Do we take American values with us overseas?

By Emily Feng

Duke, I am happy to say, has been a leader nationally among universities for pushing for fair working conditions for its workers. Duke currently pays a living wage—a wage, above the minimum wage, that can sustain a decent standard of living—for all of its employees, nonacademic or otherwise. In 1997, Duke was the first university that created a licensing code of conduct that demanded its apparel be manufactured in safe and hygienic working conditions. In 2010, Duke was the first university to begin contracting with the Dominican Republic brand Alta Gracia, which provides its female employees with a living wage. More recently, students were again able to persuade Duke to sign on to a licensing policy change that would require any apparel companies in Bangladesh to abide by the Accord on Building and Fire Safety, created in response to the Rana Plaza factory collapse in October 2012.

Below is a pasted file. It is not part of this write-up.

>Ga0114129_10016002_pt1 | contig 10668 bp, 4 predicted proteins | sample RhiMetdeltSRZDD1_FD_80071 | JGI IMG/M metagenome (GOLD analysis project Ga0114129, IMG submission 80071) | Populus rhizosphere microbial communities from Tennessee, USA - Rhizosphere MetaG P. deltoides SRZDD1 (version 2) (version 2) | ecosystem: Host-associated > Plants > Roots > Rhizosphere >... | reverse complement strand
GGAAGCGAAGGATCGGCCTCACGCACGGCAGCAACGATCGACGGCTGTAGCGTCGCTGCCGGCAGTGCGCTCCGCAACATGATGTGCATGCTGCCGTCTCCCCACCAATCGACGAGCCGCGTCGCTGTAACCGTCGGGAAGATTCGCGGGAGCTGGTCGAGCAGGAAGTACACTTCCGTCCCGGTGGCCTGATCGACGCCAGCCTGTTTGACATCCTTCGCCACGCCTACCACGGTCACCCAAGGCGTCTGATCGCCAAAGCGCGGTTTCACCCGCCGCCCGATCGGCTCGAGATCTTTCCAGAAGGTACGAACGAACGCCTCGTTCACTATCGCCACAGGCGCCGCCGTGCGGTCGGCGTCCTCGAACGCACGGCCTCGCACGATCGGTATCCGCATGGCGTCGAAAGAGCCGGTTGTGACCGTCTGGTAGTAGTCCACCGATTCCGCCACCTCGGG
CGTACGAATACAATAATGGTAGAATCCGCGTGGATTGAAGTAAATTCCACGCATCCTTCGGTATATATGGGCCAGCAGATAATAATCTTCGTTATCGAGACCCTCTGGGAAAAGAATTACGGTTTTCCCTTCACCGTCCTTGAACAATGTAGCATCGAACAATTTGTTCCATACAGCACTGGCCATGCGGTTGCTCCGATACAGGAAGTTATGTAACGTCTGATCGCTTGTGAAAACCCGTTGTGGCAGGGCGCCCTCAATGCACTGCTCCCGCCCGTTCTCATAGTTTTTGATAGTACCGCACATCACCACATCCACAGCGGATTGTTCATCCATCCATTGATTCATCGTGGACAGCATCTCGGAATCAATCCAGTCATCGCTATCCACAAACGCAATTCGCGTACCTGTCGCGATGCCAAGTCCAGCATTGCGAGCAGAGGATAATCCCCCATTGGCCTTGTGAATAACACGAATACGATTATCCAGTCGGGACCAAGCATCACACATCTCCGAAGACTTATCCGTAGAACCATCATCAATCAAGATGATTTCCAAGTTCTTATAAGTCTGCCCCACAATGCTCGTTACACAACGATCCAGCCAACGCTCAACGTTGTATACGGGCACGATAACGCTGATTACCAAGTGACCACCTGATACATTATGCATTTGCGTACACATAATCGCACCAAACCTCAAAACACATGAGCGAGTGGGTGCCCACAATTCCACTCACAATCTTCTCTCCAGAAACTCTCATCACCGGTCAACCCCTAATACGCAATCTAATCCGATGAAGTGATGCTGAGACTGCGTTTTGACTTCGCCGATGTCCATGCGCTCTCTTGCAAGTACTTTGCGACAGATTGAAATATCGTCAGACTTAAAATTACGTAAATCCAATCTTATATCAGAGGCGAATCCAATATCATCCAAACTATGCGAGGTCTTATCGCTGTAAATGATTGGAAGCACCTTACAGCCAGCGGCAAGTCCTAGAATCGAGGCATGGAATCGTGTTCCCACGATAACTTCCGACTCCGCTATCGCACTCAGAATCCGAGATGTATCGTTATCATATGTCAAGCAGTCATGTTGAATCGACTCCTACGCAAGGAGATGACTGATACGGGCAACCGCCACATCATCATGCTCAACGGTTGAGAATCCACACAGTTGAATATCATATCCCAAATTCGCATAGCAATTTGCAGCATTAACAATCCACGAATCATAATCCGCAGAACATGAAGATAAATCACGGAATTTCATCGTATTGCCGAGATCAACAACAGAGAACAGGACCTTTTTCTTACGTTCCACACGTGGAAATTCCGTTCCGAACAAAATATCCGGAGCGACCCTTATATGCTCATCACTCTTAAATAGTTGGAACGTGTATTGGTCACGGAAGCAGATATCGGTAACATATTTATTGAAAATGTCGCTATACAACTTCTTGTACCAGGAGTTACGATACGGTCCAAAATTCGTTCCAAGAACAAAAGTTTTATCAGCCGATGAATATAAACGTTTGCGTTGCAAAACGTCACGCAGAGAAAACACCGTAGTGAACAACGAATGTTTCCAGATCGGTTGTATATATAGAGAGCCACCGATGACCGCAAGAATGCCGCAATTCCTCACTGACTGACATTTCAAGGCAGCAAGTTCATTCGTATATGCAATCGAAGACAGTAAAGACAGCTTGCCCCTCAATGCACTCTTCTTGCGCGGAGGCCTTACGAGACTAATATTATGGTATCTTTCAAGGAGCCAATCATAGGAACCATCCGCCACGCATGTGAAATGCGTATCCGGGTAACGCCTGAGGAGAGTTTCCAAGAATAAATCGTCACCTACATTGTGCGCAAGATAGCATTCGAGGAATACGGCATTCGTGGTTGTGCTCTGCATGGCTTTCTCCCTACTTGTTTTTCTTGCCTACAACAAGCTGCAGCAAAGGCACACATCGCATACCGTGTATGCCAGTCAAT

The same commitment to fair working conditions has not been made clear at when constructing the Duke Kunshan University campus. Kunshan is home to a massive Foxconn factory and remains a popular destination for Chinese migrant labor. Adrienne Harreveld’s excellent Chronicle column documents the paucity of information on this issue.


Regardless of where you fall on the issue, some important ethical questions accompanying Duke’s big China project going forward are:


  1. As an institution that is meant to promote “liberal arts values” in its Chinese and international students when it opens, does DKU also have an obligation to also uphold the same labor principles its mother institution, Duke?
  2. Relatedly, to what extent is DKU an extension of Duke? What social or educational principles here at Duke would we like to see at DKU as well?


DKU is an enormous opportunity to change not just the way education is dispensed and taught in China, but also for Duke to act as a socially conscious institution in one of the world’s largest autocracies. I have only excitement and hope that DKU will succeed, but DKU needs to decide whether or not it will accept the responsibility their position affords.